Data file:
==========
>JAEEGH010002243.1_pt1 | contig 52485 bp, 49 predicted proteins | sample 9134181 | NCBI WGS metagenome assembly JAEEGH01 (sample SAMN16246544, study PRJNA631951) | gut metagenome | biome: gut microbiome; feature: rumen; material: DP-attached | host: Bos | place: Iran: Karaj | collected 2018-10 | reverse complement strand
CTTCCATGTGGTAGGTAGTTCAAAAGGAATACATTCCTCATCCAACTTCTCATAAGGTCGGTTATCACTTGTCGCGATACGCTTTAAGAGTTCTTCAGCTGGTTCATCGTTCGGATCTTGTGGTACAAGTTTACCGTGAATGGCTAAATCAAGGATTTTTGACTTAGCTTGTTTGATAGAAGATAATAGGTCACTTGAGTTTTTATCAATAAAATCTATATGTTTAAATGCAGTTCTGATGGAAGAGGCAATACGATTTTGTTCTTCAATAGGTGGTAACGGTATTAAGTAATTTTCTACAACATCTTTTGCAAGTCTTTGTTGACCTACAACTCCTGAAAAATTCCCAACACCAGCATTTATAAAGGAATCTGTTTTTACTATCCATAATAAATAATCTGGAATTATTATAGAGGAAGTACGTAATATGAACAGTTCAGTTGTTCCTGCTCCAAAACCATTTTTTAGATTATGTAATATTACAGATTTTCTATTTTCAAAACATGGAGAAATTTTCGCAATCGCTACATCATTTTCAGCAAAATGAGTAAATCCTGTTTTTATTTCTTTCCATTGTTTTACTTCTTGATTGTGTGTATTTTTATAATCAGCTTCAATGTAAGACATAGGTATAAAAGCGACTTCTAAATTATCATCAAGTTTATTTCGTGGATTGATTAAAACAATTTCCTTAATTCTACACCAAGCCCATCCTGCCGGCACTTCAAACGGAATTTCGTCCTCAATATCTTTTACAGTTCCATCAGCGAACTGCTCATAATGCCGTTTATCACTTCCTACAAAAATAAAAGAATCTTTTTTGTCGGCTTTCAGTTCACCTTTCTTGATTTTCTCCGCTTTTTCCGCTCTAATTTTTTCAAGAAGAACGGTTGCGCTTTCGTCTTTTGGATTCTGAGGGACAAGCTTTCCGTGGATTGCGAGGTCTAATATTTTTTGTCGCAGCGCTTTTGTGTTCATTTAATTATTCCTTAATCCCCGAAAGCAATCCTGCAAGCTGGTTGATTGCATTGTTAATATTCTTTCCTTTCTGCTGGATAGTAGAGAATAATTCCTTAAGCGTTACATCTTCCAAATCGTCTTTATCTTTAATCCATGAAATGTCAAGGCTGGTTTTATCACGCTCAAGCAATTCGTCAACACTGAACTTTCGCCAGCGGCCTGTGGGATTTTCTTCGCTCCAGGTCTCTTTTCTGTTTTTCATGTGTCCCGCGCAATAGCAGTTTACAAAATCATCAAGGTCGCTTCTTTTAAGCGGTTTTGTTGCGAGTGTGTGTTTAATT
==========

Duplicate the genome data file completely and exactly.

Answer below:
>JAEEGH010002243.1_pt1 | contig 52485 bp, 49 predicted proteins | sample 9134181 | NCBI WGS metagenome assembly JAEEGH01 (sample SAMN16246544, study PRJNA631951) | gut metagenome | biome: gut microbiome; feature: rumen; material: DP-attached | host: Bos | place: Iran: Karaj | collected 2018-10 | reverse complement strand
CTTCCATGTGGTAGGTAGTTCAAAAGGAATACATTCCTCATCCAACTTCTCATAAGGTCGGTTATCACTTGTCGCGATACGCTTTAAGAGTTCTTCAGCTGGTTCATCGTTCGGATCTTGTGGTACAAGTTTACCGTGAATGGCTAAATCAAGGATTTTTGACTTAGCTTGTTTGATAGAAGATAATAGGTCACTTGAGTTTTTATCAATAAAATCTATATGTTTAAATGCAGTTCTGATGGAAGAGGCAATACGATTTTGTTCTTCAATAGGTGGTAACGGTATTAAGTAATTTTCTACAACATCTTTTGCAAGTCTTTGTTGACCTACAACTCCTGAAAAATTCCCAACACCAGCATTTATAAAGGAATCTGTTTTTACTATCCATAATAAATAATCTGGAATTATTATAGAGGAAGTACGTAATATGAACAGTTCAGTTGTTCCTGCTCCAAAACCATTTTTTAGATTATGTAATATTACAGATTTTCTATTTTCAAAACATGGAGAAATTTTCGCAATCGCTACATCATTTTCAGCAAAATGAGTAAATCCTGTTTTTATTTCTTTCCATTGTTTTACTTCTTGATTGTGTGTATTTTTATAATCAGCTTCAATGTAAGACATAGGTATAAAAGCGACTTCTAAATTATCATCAAGTTTATTTCGTGGATTGATTAAAACAATTTCCTTAATTCTACACCAAGCCCATCCTGCCGGCACTTCAAACGGAATTTCGTCCTCAATATCTTTTACAGTTCCATCAGCGAACTGCTCATAATGCCGTTTATCACTTCCTACAAAAATAAAAGAATCTTTTTTGTCGGCTTTCAGTTCACCTTTCTTGATTTTCTCCGCTTTTTCCGCTCTAATTTTTTCAAGAAGAACGGTTGCGCTTTCGTCTTTTGGATTCTGAGGGACAAGCTTTCCGTGGATTGCGAGGTCTAATATTTTTTGTCGCAGCGCTTTTGTGTTCATTTAATTATTCCTTAATCCCCGAAAGCAATCCTGCAAGCTGGTTGATTGCATTGTTAATATTCTTTCCTTTCTGCTGGATAGTAGAGAATAATTCCTTAAGCGTTACATCTTCCAAATCGTCTTTATCTTTAATCCATGAAATGTCAAGGCTGGTTTTATCACGCTCAAGCAATTCGTCAACACTGAACTTTCGCCAGCGGCCTGTGGGATTTTCTTCGCTCCAGGTCTCTTTTCTGTTTTTCATGTGTCCCGCGCAATAGCAGTTTACAAAATCATCAAGGTCGCTTCTTTTAAGCGGTTTTGTTGCGAGTGTGTGTTTAATT